Managing Anxiety


Anxiety is a state of unease or worry, sometimes referred to as nervousness, typically experienced over impending events or potential future events. Anxiety is experienced by everyone to some degree and is a natural, healthy way for our brains to protect ourselves in times of danger. Sometimes though, anxiety can be pervasive. The extent to which we experience anxiety can be visualized on a spectrum. On one end, there are those who experience it rarely and it is easily managed while on the opposite end exist others with frequent, intense symptoms. Some people require medication, often along with counseling, to manage these symptoms. Whether you experience anxiety daily or on occasion, there are several things you can do to manage symptoms in anxious moments.

1) Breathe. Breathing can impact anxiety in either a positive or negative way. Getting worked up and upset usually leads to short, shallow breaths. This increases your heart rate which, in turn, fuels the anxiety. When you feel the first sign of anxiety, take a moment to focus on your breathing. Taking several long, deep breaths will slow your heart rate. After 5 minutes your symptoms should begin to improve.

2) Write about it. Believe it or not, writing down thoughts and fears can actually help eliminate them. Grab a notebook and start a journal. Don’t put pressure on yourself to write every day - just when you are experiencing anxiety or otherwise feel the desire. State your emotions such as “I am angry” or “I feel worried.” Write about thoughts you are having. If you have a counseling session coming up, and feel comfortable doing so, bring the journal. You and your therapist can analyze the thoughts you have recorded to try to identify patterns or triggers. This can really help the progress you are making in counseling as it provides insight for your therapist and allows the two of you to tailor a plan to your specific needs.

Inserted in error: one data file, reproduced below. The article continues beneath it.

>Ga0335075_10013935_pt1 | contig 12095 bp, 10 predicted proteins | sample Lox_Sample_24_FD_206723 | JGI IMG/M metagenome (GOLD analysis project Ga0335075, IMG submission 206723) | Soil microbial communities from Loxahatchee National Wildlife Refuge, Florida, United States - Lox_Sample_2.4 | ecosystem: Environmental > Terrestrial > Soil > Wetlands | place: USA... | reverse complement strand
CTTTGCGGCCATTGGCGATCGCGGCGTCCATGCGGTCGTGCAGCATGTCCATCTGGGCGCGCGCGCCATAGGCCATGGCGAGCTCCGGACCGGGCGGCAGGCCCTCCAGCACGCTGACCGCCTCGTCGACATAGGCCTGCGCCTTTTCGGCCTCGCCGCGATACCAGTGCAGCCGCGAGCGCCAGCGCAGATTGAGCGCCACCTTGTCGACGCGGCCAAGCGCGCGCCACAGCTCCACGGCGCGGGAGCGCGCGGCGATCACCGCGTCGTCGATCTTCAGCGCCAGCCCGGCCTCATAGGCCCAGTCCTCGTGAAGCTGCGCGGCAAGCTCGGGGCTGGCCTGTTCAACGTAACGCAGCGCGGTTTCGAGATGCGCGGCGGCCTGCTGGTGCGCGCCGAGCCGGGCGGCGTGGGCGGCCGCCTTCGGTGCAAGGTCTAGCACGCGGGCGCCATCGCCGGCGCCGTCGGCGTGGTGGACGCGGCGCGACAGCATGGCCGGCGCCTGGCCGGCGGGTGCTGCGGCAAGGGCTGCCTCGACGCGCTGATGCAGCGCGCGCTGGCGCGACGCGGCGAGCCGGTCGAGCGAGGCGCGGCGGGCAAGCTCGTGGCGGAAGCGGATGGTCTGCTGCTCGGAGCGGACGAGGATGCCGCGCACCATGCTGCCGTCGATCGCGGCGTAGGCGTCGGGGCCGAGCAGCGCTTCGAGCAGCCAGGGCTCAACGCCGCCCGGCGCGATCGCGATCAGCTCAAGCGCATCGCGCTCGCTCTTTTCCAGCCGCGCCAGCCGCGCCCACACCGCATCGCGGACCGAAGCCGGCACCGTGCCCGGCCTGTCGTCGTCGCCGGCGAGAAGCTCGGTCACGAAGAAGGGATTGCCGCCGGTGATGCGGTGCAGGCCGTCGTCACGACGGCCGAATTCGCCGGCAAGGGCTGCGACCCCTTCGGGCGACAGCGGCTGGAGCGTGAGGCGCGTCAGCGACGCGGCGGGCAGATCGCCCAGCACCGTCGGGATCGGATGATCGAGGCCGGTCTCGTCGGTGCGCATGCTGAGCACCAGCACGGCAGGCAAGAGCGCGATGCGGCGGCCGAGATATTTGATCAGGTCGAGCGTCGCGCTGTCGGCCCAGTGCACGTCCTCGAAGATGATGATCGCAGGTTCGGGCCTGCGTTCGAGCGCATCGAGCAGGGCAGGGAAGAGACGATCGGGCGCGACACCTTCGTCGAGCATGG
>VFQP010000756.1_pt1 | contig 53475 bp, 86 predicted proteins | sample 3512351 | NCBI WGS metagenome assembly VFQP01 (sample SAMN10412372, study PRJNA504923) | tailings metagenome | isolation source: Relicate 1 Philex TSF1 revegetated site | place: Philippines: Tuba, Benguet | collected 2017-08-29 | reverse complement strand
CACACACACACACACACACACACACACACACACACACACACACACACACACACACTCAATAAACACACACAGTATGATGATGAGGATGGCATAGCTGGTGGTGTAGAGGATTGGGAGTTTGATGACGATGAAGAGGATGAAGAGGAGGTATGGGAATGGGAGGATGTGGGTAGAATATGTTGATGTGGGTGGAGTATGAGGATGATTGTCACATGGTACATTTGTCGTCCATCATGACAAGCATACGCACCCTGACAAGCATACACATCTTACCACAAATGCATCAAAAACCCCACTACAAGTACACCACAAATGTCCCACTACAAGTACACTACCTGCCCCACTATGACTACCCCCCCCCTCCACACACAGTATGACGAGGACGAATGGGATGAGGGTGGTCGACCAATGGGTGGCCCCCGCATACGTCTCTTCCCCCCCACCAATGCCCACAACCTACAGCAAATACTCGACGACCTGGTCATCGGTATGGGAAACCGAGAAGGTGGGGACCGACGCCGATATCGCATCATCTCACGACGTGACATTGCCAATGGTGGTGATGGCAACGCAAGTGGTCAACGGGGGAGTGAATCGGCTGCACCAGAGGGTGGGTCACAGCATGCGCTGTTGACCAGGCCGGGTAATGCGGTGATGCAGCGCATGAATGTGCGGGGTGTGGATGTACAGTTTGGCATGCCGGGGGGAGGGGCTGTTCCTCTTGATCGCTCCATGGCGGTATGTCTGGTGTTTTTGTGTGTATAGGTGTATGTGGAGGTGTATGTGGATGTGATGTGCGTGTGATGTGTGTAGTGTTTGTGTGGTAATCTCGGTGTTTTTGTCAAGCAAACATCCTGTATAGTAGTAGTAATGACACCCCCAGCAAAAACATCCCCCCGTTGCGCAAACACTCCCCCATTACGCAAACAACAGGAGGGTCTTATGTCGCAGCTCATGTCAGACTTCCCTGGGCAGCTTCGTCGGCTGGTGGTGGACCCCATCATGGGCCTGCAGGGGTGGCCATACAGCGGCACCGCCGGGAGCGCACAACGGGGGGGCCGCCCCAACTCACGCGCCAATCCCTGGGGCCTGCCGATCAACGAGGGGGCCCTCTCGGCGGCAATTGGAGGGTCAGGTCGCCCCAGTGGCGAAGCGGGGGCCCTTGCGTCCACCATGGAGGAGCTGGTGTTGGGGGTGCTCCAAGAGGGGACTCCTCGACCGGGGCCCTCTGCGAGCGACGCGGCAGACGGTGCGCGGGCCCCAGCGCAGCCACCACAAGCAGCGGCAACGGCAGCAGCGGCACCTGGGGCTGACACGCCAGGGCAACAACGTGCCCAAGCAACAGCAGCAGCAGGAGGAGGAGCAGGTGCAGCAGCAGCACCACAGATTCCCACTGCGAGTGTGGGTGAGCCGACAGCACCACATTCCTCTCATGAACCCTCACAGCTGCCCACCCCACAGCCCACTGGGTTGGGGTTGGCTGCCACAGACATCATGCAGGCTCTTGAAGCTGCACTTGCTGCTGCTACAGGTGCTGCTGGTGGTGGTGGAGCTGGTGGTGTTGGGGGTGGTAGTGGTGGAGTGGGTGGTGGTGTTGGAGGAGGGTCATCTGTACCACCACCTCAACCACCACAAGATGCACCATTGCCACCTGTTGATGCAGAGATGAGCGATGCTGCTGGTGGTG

3) Identify cognitive distortions. I have a bracelet I wear often in session that reads “Don’t believe everything you think.” I think it is a great reminder that the thoughts we often have are just that – thoughts. It is easy to begin to accept our own thoughts as fact and that can increase anxiety. Examine your thoughts. Try to determine if you are making assumptions or jumping to conclusions or if there is supporting evidence to back up what you are thinking. Key words to watch out for include “always,” “never” and “should.” People experiencing anxiety tend to think in absolutes. If you find that you are thinking this way, discuss it with your therapist. He or she can help you identify and eliminate cognitive distortions which will assist you in managing anxiety.

4) Practice self care. You know the safety speech when you board an airplane where they say to put the oxygen mask on yourself before assisting others? Think of your mental health in the same way. You need to take care of yourself first and foremost.

If you don’t, you will be of little help to those around you. Get a massage, take a bath, attend a yoga class, pursue a hobby or find something else that you can do to care for yourself. We often put the metaphorical oxygen mask on others before ourselves. Proper self care on a regular basis will naturally lessen anxiety. When we take care of ourselves, our mental health improves overall.

The next time you experience anxiety, take a minute to consider the things you can do to try to manage it on your own. If you find that these methods are not helping or that your anxiety is interfering with your daily life - or if symptoms are worsening or becoming unmanageable, booking a

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